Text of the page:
Originally Posted by Fastslappy
what speakers are you using ?
I did state that a direct aim was a starting point (by direct aiming one then realizes the imaging aspect , many never have heard this before as that's what horns do ) & to play with placement till one finds their sweet spot . All horns are not alike ,Tractix , Exponential , Bi-radial , Wave Guide , Constant Directivity , Elliptical all have different sweet spots some are very focused to mere inches some are not as focused & have quite a wide sweet spot .
Many have reported that their LaScala & Khorn don't present proper imaging unless they are 20 feet apart & the MLP is 20 feet back .
the PDF you link to refers to just wave guide horns & as I state not all horns are alike in their dispersion patterns
Respectfully I don't understand what you disagree on with what I said .
I have at one time or another each of these horns :
all have vastly different dispersion patterns & vastly different sweet spots
I like the Elliptical the best as there is a wide sweet spot @ the MLP , plus the added benefit from not being reflective off the ceiling & floor
Originally Posted by Louis Bartay
B 26345 Google PWK article about speaker placement. Here is a "Sticky" on the Klipsch section on Audio Karma. Letter from Paul called " Dope From Hope"
there are other articles he wrote about his speakers and why he like the taller Big Cabinets so the mid horn was at ear level. Notice most of the HT speakers are tall towers now.
My "disagreement" was only meant to be a point for further discussion (ergo, the "wink"), and to present an alternative viewpoint which, for me, has engendered a profound improvement in the breadth of my speakers' sweet spot.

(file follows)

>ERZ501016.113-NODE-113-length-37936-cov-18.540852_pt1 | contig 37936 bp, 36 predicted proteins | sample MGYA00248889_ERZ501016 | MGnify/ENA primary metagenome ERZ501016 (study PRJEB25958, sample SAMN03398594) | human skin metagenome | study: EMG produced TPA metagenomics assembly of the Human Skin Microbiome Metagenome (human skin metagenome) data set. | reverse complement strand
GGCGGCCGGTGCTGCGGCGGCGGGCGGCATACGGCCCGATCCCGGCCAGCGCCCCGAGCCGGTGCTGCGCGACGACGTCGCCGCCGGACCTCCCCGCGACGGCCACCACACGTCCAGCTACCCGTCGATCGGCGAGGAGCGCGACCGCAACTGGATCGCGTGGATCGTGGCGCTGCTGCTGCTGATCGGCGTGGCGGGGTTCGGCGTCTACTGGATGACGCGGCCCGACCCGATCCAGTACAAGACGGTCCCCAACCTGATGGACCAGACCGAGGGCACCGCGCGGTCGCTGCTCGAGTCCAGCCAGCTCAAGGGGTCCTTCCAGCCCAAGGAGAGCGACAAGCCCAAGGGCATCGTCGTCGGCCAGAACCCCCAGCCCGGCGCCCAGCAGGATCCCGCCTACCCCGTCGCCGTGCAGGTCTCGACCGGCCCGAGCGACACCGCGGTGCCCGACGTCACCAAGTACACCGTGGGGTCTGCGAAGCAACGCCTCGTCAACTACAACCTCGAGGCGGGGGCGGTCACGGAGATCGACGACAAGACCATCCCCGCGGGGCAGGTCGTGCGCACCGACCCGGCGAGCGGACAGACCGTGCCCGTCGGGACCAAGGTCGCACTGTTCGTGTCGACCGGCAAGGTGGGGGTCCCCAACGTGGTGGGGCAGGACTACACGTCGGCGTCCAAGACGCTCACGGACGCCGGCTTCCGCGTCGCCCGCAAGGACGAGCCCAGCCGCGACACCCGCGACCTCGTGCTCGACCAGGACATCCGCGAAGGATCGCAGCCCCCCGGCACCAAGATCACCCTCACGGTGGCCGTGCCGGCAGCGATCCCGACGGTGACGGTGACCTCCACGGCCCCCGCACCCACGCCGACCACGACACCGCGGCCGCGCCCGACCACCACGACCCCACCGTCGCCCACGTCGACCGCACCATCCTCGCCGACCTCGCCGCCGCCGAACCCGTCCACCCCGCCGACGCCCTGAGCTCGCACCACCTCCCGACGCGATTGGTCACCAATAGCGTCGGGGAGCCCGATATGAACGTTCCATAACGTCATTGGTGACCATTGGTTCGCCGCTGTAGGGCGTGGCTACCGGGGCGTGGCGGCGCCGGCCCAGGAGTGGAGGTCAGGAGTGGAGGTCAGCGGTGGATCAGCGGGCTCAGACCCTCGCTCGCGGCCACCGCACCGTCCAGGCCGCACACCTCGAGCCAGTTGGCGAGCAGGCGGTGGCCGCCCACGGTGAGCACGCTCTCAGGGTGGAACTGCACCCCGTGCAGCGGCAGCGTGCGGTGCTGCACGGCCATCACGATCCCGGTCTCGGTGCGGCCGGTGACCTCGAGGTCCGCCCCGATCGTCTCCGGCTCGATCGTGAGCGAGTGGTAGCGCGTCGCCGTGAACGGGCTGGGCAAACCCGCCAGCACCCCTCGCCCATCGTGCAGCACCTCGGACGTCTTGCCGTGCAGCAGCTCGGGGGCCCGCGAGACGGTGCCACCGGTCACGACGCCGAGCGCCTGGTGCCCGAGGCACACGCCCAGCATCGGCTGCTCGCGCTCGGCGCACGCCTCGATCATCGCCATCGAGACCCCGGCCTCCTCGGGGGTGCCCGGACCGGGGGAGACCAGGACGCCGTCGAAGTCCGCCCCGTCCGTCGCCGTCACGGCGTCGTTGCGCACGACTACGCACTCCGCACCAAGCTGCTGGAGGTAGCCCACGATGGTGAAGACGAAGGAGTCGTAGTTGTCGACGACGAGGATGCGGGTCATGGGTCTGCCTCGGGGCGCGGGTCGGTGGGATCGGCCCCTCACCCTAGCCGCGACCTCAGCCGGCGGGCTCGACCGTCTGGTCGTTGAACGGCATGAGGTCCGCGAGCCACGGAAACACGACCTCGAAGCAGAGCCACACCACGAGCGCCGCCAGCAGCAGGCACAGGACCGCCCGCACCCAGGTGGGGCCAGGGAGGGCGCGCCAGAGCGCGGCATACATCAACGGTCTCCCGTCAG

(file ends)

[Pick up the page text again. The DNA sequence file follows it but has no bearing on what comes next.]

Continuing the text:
Four months ago, I replaced the twelve-year-old Klipsch SF-2s that were my fronts, with a brand new pair of SF-3s (the SF-2s are now my surrounds). I had never realized how sharply focused the horns on the SF-2s were, until -- as I mentioned -- some years ago, I toed them in, so that instead of facing straight ahead, they were pointed directly at my MLP.
When I first got the SF-3s, I toed them in the same way as the SF-2s had been, and found them to be just as sharply focused. Then when I read the article that I linked, I changed them to the toe-in configuration which I described, and found the result to be infinitely better.
Looking closely at Fig. 3 and 4 in PWK's Speaker Placement Guide, you can see that the mains are aimed just a bit to the outside of the listener's ears, so that their focal-point crosses slightly in front of the MLP... and his discussion seems to corroborate the thinking behind my own system's setup.
Needless to say, not all speakers produce identical sound-dispersion patterns.
So again, the point of my post was merely to suggest a front-speaker arrangement that I personally found to be extremely helpful -- and which produced a HUGE improvement -- in the hope that there are others out there who might not be aware of the potential benefits of what I will call "exaggerated" speaker toe-in, and wish to test it out for themselves.
By the way, Louis... just to clarify, "B 26354" (not B 26345) is Rick Deckard's Blade Runner badge number. Ergo... my avatar. Edited by B 26354 - 7/30/13 at 1:12pm